If we accept that brown spirits are barrelled at somewhere between 78% and 85%,  then we can begin experiments based on STRENGTH LOSS.

            White spirits are a special case.   White rums are usually aged a while (1yr?) in oak then carbon-filtered to remove the colour.  So they could be included in our proposed foreshots/heads evaporation experiments and our maturation experiments.
            However Vodka type white spirits are NOT normally aged, but are distilled to 90%-to-95% a/v., then reduced with demineralised water to bottling strength.  They could be included in the  foreshots/heads evaporation experiments, but not the maturation experiments. 
            Grain Neutral Spirits (GNS) for blending purposes are unaged.  They could be treated just as Vodka.

             

            So to the experiments: 

            If we DON'T remove the foreshot/heads during distillation, but instead  we remove these light fractions via aeration (bubbler), then we should begin experiments by trying full aeration until there's an evaporative loss of between 300ml and 500ml, depending on how much heads we would like to leave in for taste (and hangover).  That is the basis I would start with.

            As for maturation, that's a different set of experiments.  Experiments re maturation would use oak barrels or casks floating in a surrounding bath of water to take advantage of Henry's Law on dissolved gases.  This water bath can be temperature controlled quite easily, and the humidity surrounding the barrel is total (wet 100%).  The Angel's share losses should be greatly diminished.  It has been done before on a commercial scale
            (see http://distillers.tastylime.net/library/How-Barrels-Work/ ) but I'm not aware of anything in the hobby scale.  It needs more investigation.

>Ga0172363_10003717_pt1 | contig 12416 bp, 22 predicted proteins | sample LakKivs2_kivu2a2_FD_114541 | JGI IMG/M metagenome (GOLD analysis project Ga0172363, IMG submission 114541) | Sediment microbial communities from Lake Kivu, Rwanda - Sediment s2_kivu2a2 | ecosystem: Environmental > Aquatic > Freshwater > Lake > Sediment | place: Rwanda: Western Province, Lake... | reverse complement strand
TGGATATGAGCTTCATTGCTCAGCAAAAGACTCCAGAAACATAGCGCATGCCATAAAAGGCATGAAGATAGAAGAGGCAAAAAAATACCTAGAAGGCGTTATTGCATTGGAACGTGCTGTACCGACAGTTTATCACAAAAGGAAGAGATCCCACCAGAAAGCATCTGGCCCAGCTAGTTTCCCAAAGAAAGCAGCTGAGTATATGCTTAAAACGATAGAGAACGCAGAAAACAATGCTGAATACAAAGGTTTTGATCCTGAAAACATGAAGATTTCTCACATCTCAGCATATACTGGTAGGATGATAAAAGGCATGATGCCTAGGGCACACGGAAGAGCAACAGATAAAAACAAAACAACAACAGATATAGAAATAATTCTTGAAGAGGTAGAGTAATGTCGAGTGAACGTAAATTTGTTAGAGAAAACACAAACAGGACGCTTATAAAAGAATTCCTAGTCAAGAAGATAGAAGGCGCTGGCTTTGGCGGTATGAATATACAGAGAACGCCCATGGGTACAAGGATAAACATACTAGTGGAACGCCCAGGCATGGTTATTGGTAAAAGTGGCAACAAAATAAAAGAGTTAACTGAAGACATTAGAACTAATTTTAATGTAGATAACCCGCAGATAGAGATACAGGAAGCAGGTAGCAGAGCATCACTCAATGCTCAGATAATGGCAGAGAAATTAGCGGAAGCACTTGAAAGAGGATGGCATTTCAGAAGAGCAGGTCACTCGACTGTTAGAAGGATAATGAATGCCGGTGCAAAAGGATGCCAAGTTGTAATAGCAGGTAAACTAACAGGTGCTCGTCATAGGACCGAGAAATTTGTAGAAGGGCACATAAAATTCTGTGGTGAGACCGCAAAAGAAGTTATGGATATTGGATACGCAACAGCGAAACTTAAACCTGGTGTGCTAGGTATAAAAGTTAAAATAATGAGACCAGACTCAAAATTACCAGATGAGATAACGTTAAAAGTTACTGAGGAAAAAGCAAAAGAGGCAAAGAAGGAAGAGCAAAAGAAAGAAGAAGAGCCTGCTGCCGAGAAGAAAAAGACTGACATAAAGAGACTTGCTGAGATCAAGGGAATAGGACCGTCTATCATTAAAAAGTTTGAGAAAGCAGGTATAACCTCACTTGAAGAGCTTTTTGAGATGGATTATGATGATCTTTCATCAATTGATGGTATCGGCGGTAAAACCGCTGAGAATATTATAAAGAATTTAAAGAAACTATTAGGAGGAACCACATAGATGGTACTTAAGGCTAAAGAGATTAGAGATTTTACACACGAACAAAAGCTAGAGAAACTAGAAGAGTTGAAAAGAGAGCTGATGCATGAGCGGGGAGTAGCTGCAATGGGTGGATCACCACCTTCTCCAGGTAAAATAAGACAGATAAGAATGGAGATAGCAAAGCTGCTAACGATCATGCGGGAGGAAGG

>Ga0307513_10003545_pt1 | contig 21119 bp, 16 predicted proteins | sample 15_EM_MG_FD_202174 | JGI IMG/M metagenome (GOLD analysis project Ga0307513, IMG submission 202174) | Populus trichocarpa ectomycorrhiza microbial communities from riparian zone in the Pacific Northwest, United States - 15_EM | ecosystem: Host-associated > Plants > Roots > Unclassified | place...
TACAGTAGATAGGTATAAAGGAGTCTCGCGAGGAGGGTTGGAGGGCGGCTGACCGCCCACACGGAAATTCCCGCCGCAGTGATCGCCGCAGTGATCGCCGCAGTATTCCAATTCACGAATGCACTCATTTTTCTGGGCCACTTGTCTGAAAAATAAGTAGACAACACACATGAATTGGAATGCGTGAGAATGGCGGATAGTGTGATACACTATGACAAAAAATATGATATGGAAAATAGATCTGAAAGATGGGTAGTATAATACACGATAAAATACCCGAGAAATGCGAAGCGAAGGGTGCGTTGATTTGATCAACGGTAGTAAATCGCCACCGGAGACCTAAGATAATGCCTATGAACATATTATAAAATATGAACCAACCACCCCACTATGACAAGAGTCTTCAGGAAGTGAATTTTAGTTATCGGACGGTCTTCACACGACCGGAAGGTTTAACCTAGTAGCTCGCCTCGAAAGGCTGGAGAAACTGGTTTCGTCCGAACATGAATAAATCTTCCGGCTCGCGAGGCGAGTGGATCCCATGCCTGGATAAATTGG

The above link will give some leads on aeration and oak chips/staves as a maturation accelerator.  This would go well with our preferred glass or stainless containers and the bubbler setup I posted, rather than casks.

            I hope that gets the creative juices flowing for some of us.


            Slainte!
            regards Harry

          • abbababbaccc
            Comments and question added: Cheers, Riku ... So, if we start experimenting with basic whiskey we should look at volumetric loss of 6% of liquid. ... The
            Message 5 of 21 , Sep 28, 2008
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              Comments and question added:

              Cheers, Riku


              --- In Distillers@yahoogroups.com, "Harry" <gnikomson2000@...> wrote:
              >
              > Rum is barrelled at 85% a/v and reduces to 68% a/v over 4 years in a
              > tropical climate (volume loss unknown). Scotch whisky is barrelled at
              > 78% a/v and loses an average of 2% of LIQUID VOLUME, not strength, per
              > year, in a cold wet climate. Most Scotch malts of 12yo have a finished
              > cask strength around 55% - 60% a/v. All of this would seem to confirm
              > the statements above about storage conditions and loss rates (Angel's
              > share).
              >

              So, if we start experimenting with basic whiskey we should look at
              volumetric loss of 6% of liquid.



              > But to go back a step to foreshots removal. A 20 litre low-wines charge
              > (~30% a/v) at 2nd distillation yields approximately 6 litres of spirit
              > suitable for further aging/aeration/maturation.
              > If we accept the maxim that 50ml is enough to discard as foreshots
              > (talking total reflux foreshots concentration here), and a nominal 500ml
              > removed as heads, then we can begin experiments based on VOLUME LOSS.

              The volume loss from barrel should be 360ml for three years of aging
              in this case.


              > If we accept that brown spirits are barrelled at somewhere between 78%
              > and 85%, then we can begin experiments based on STRENGTH LOSS.
              >

              Strength loss I would consider inaccurate method as it is very much